The first evidence of the dreaded ultraviolet-B wavelengths as a male come-on has turned up in a jumping spider from Asia.
Males of the small, iridescent jumping spider species Phintella vittata reflect ultraviolet wavelengths, mostly in the 290 to 320 nanometer range designated as B, says Daiqin Li of the National University of Singapore. UV-B is powerful stuff that increases risks of skin cancer and other ills in humans.
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Yet females of this jumping spider prefer males with that UV-B charm, Li and his colleagues report in the May 6 Current Biology. The researchers set females in an arena where they could see two males posing and flirting. When a filter above one male screened out the UV-B, females spent barely half as much time watching him than his rival with full spectral glory.
The researchers did other versions of the test with filters that reduced all wavelengths equally. Based on these, the female preference isn’t just a matter of the UV-B guy looking brighter overall than his UV-B-minus rival, Li says.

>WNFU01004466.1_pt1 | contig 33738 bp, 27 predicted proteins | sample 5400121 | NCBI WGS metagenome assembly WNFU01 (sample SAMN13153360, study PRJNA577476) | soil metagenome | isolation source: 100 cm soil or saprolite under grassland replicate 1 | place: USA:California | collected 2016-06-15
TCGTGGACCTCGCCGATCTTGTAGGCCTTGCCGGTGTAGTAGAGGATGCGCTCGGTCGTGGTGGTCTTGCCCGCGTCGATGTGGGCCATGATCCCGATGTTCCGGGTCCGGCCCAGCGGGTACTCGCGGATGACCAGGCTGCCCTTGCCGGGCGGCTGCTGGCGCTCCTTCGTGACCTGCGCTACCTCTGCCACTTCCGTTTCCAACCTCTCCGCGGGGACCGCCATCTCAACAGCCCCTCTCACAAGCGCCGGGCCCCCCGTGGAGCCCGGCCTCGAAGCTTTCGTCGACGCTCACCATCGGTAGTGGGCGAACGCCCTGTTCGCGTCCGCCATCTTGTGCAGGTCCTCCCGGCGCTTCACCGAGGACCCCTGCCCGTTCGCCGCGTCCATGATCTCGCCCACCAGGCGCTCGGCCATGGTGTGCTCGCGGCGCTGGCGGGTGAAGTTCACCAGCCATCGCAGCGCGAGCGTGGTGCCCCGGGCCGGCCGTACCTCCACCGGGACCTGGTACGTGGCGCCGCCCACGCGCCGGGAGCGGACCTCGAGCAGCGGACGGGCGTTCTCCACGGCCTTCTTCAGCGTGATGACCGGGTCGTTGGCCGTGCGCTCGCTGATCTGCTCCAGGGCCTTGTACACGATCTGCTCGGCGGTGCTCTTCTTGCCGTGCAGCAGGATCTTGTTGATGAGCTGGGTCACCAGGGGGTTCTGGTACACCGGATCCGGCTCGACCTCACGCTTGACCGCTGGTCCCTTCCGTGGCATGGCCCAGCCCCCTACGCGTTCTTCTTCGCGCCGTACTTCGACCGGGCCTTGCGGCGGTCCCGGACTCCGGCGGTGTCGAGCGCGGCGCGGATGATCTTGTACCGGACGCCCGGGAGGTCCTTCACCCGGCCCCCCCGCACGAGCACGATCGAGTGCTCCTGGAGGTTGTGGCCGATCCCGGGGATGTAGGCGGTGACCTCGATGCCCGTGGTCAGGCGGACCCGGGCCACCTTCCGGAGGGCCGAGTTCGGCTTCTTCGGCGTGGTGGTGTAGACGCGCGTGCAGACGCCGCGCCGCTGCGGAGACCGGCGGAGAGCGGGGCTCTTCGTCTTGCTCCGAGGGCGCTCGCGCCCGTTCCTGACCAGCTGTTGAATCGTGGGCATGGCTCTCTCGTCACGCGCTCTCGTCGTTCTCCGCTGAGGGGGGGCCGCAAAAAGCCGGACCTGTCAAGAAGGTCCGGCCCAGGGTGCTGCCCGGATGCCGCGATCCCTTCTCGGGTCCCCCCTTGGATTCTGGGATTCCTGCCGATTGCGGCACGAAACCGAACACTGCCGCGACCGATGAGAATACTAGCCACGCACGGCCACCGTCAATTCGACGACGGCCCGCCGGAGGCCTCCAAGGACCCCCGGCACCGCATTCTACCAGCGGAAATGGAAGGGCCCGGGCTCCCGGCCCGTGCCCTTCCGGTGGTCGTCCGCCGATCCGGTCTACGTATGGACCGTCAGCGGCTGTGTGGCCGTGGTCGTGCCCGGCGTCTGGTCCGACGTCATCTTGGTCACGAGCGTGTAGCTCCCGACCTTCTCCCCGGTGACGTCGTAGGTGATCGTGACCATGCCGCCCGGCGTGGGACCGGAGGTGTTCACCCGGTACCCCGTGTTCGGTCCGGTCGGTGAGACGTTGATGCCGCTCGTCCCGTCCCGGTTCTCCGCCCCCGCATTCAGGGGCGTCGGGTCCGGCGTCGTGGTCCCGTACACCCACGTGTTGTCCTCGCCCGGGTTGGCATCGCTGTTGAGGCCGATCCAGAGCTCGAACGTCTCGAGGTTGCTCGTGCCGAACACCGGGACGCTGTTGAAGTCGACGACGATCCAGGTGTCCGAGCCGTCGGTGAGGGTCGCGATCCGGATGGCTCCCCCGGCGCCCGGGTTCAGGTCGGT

Darrel Kemp, who studies butterfly courtship in UV-A-flashing species, says he would now like to see similar experiments in which males got stripped of their finery while the background remained the same. Kemp, at James Cook University in Cairns, Australia, says he sees a “slight possibility that females paid more attention to the UV-B-plus male because this was a more natural-looking setting.”
Still, he calls the results “the strongest evidence that UV-B might be used in sexual signaling, which is a significant step forward.”